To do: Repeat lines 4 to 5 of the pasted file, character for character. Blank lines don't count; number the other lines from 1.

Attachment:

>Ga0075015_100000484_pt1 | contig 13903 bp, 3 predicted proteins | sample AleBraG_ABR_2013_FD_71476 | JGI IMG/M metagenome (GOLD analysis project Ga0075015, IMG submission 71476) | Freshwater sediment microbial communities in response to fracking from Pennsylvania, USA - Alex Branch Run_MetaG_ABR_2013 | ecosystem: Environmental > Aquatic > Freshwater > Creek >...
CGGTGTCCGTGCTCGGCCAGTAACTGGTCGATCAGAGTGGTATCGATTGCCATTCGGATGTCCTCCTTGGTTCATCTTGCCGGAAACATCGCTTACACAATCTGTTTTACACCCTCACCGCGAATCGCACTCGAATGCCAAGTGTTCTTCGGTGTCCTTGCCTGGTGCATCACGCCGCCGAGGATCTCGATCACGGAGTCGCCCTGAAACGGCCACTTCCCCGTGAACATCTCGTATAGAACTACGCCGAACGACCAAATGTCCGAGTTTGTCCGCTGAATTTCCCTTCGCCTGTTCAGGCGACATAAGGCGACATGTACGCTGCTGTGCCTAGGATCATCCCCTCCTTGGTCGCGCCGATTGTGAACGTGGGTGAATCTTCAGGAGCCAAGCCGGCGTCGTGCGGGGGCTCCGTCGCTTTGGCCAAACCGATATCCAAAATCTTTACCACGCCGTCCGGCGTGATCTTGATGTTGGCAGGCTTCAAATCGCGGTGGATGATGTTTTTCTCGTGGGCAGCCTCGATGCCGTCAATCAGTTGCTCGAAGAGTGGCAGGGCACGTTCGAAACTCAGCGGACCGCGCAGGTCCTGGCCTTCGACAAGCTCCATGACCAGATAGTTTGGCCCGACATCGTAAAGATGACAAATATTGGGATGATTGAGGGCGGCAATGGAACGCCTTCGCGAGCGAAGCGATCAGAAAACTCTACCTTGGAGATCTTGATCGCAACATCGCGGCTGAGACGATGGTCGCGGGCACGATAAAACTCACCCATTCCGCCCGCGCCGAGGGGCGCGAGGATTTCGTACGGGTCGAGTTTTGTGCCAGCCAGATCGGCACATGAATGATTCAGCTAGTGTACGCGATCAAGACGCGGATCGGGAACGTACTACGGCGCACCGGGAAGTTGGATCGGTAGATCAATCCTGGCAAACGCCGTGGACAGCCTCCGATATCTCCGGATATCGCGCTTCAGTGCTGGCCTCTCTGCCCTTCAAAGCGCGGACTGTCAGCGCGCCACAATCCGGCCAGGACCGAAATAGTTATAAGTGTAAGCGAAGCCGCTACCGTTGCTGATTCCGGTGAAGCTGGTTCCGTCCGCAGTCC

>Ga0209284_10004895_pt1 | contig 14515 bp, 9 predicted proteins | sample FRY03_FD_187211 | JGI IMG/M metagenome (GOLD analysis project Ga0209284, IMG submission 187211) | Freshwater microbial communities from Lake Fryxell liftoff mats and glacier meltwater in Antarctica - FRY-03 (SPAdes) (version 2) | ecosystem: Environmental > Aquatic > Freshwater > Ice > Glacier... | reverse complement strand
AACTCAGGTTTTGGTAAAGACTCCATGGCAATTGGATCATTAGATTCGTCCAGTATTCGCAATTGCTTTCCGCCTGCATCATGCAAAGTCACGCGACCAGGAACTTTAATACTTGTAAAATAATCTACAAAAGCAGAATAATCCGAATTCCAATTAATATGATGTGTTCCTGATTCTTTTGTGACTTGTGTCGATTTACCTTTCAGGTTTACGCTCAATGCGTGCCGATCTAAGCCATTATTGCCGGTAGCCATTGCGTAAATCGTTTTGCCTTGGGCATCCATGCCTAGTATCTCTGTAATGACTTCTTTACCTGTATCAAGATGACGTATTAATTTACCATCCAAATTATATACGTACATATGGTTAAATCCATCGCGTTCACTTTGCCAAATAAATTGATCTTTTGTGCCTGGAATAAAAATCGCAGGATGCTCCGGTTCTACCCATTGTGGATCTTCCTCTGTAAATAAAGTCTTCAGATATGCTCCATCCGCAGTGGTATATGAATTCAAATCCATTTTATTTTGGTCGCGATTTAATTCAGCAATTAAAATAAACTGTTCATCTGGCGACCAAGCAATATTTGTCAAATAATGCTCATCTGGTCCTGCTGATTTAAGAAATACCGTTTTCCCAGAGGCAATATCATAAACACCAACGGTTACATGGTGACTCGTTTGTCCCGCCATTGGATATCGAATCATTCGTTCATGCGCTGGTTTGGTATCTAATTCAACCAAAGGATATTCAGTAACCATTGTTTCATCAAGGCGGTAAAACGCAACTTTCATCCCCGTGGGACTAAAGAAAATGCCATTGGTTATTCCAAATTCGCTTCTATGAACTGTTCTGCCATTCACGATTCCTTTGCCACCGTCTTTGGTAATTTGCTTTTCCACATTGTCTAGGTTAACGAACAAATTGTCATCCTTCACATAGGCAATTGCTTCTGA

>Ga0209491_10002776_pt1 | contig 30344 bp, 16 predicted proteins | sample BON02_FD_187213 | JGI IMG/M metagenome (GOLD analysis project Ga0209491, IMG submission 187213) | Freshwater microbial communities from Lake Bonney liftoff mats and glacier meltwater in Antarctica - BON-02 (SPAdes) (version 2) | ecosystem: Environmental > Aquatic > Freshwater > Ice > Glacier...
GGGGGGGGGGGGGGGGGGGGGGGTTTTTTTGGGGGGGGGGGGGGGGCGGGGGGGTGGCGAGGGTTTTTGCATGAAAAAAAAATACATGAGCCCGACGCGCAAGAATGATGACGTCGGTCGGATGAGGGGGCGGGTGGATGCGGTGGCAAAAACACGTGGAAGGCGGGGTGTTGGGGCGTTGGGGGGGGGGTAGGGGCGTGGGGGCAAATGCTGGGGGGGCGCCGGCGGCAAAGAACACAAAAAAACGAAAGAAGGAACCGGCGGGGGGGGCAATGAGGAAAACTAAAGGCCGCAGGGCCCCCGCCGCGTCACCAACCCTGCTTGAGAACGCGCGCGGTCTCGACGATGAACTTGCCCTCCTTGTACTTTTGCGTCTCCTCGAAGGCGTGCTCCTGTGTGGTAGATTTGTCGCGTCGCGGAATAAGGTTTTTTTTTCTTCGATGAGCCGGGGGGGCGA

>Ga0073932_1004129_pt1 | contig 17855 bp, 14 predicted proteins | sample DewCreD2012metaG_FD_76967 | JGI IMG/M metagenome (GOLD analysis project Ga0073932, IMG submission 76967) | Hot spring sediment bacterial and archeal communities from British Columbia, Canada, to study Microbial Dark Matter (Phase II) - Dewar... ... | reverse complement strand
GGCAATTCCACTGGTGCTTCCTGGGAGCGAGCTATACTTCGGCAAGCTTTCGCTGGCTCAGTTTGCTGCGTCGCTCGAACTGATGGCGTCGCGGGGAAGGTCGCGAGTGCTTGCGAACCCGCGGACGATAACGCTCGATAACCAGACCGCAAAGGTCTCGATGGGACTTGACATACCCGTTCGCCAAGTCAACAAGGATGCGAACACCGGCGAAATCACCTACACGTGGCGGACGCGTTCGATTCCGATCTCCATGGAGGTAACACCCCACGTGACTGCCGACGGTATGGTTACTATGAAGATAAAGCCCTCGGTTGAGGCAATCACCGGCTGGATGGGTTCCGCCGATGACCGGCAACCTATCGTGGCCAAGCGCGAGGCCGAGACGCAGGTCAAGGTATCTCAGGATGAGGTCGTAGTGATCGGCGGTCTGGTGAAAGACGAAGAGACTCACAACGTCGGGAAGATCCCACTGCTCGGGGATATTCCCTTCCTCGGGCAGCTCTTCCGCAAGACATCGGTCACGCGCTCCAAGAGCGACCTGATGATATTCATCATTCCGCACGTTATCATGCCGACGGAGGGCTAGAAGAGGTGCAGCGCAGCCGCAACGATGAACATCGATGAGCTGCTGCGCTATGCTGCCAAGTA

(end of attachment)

AACTCAGGTTTTGGTAAAGACTCCATGGCAATTGGATCATTAGATTCGTCCAGTATTCGCAATTGCTTTCCGCCTGCATCATGCAAAGTCACGCGACCAGGAACTTTAATACTTGTAAAATAATCTACAAAAGCAGAATAATCCGAATTCCAATTAATATGATGTGTTCCTGATTCTTTTGTGACTTGTGTCGATTTACCTTTCAGGTTTACGCTCAATGCGTGCCGATCTAAGCCATTATTGCCGGTAGCCATTGCGTAAATCGTTTTGCCTTGGGCATCCATGCCTAGTATCTCTGTAATGACTTCTTTACCTGTATCAAGATGACGTATTAATTTACCATCCAAATTATATACGTACATATGGTTAAATCCATCGCGTTCACTTTGCCAAATAAATTGATCTTTTGTGCCTGGAATAAAAATCGCAGGATGCTCCGGTTCTACCCATTGTGGATCTTCCTCTGTAAATAAAGTCTTCAGATATGCTCCATCCGCAGTGGTATATGAATTCAAATCCATTTTATTTTGGTCGCGATTTAATTCAGCAATTAAAATAAACTGTTCATCTGGCGACCAAGCAATATTTGTCAAATAATGCTCATCTGGTCCTGCTGATTTAAGAAATACCGTTTTCCCAGAGGCAATATCATAAACACCAACGGTTACATGGTGACTCGTTTGTCCCGCCATTGGATATCGAATCATTCGTTCATGCGCTGGTTTGGTATCTAATTCAACCAAAGGATATTCAGTAACCATTGTTTCATCAAGGCGGTAAAACGCAACTTTCATCCCCGTGGGACTAAAGAAAATGCCATTGGTTATTCCAAATTCGCTTCTATGAACTGTTCTGCCATTCACGATTCCTTTGCCACCGTCTTTGGTAATTTGCTTTTCCACATTGTCTAGGTTAACGAACAAATTGTCATCCTTCACATAGGCAATTGCTTCTGA

>Ga0209491_10002776_pt1 | contig 30344 bp, 16 predicted proteins | sample BON02_FD_187213 | JGI IMG/M metagenome (GOLD analysis project Ga0209491, IMG submission 187213) | Freshwater microbial communities from Lake Bonney liftoff mats and glacier meltwater in Antarctica - BON-02 (SPAdes) (version 2) | ecosystem: Environmental > Aquatic > Freshwater > Ice > Glacier...